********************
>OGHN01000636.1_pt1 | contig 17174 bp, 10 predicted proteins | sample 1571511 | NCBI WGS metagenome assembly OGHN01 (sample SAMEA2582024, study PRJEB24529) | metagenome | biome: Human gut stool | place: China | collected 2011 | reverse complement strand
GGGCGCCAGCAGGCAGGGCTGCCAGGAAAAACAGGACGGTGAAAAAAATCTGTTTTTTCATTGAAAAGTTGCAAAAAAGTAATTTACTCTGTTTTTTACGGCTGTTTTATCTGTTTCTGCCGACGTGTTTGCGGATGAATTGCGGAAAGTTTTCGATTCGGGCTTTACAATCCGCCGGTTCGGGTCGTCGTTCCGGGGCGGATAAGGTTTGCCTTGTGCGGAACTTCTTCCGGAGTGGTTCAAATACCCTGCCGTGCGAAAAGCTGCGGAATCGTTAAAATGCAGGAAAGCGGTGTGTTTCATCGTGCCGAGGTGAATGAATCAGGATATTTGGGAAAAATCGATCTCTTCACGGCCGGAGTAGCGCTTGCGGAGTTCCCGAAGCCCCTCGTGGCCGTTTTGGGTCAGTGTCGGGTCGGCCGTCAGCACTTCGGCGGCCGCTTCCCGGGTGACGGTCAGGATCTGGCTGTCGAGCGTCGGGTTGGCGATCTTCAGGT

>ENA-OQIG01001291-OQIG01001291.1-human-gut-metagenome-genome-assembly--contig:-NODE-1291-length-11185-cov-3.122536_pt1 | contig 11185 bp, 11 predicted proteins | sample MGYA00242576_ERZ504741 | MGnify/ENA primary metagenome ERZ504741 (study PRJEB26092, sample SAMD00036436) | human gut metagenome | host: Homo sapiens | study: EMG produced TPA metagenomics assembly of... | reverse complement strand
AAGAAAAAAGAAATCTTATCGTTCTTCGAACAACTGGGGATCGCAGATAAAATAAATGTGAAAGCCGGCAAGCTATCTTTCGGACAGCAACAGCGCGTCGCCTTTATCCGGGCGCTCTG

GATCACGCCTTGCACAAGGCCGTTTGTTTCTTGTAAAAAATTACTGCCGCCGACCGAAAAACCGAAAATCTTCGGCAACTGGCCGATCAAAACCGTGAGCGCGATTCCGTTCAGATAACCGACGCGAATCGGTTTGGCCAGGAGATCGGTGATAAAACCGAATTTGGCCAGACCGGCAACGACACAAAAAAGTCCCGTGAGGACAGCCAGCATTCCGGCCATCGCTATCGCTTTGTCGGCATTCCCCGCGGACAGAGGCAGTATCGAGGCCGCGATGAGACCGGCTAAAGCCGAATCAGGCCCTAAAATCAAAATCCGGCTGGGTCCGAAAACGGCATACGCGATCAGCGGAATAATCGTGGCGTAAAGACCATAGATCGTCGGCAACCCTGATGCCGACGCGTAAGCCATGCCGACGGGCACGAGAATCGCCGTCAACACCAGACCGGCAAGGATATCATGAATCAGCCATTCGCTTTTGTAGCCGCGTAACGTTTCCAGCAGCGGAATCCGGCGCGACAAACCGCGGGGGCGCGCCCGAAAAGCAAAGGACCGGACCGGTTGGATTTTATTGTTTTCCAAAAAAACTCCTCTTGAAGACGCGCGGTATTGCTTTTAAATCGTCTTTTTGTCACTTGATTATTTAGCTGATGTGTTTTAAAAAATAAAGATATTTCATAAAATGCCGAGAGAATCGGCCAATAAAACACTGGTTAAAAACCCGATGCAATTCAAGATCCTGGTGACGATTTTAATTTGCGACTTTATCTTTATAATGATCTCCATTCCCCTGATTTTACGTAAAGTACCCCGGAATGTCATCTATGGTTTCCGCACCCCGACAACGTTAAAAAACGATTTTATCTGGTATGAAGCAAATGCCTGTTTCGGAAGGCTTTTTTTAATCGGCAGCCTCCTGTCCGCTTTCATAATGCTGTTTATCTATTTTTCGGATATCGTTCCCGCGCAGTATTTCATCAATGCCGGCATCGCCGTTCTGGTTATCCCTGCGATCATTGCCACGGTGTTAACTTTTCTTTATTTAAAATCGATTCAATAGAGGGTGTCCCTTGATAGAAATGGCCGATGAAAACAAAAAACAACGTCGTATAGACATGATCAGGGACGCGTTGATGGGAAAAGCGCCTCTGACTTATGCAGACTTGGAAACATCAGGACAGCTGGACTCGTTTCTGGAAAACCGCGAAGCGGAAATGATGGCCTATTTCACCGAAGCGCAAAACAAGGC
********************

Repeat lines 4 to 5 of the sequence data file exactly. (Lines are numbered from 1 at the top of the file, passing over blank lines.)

AAGAAAAAAGAAATCTTATCGTTCTTCGAACAACTGGGGATCGCAGATAAAATAAATGTGAAAGCCGGCAAGCTATCTTTCGGACAGCAACAGCGCGTCGCCTTTATCCGGGCGCTCTG

GATCACGCCTTGCACAAGGCCGTTTGTTTCTTGTAAAAAATTACTGCCGCCGACCGAAAAACCGAAAATCTTCGGCAACTGGCCGATCAAAACCGTGAGCGCGATTCCGTTCAGATAACCGACGCGAATCGGTTTGGCCAGGAGATCGGTGATAAAACCGAATTTGGCCAGACCGGCAACGACACAAAAAAGTCCCGTGAGGACAGCCAGCATTCCGGCCATCGCTATCGCTTTGTCGGCATTCCCCGCGGACAGAGGCAGTATCGAGGCCGCGATGAGACCGGCTAAAGCCGAATCAGGCCCTAAAATCAAAATCCGGCTGGGTCCGAAAACGGCATACGCGATCAGCGGAATAATCGTGGCGTAAAGACCATAGATCGTCGGCAACCCTGATGCCGACGCGTAAGCCATGCCGACGGGCACGAGAATCGCCGTCAACACCAGACCGGCAAGGATATCATGAATCAGCCATTCGCTTTTGTAGCCGCGTAACGTTTCCAGCAGCGGAATCCGGCGCGACAAACCGCGGGGGCGCGCCCGAAAAGCAAAGGACCGGACCGGTTGGATTTTATTGTTTTCCAAAAAAACTCCTCTTGAAGACGCGCGGTATTGCTTTTAAATCGTCTTTTTGTCACTTGATTATTTAGCTGATGTGTTTTAAAAAATAAAGATATTTCATAAAATGCCGAGAGAATCGGCCAATAAAACACTGGTTAAAAACCCGATGCAATTCAAGATCCTGGTGACGATTTTAATTTGCGACTTTATCTTTATAATGATCTCCATTCCCCTGATTTTACGTAAAGTACCCCGGAATGTCATCTATGGTTTCCGCACCCCGACAACGTTAAAAAACGATTTTATCTGGTATGAAGCAAATGCCTGTTTCGGAAGGCTTTTTTTAATCGGCAGCCTCCTGTCCGCTTTCATAATGCTGTTTATCTATTTTTCGGATATCGTTCCCGCGCAGTATTTCATCAATGCCGGCATCGCCGTTCTGGTTATCCCTGCGATCATTGCCACGGTGTTAACTTTTCTTTATTTAAAATCGATTCAATAGAGGGTGTCCCTTGATAGAAATGGCCGATGAAAACAAAAAACAACGTCGTATAGACATGATCAGGGACGCGTTGATGGGAAAAGCGCCTCTGACTTATGCAGACTTGGAAACATCAGGACAGCTGGACTCGTTTCTGGAAAACCGCGAAGCGGAAATGATGGCCTATTTCACCGAAGCGCAAAACAAGGC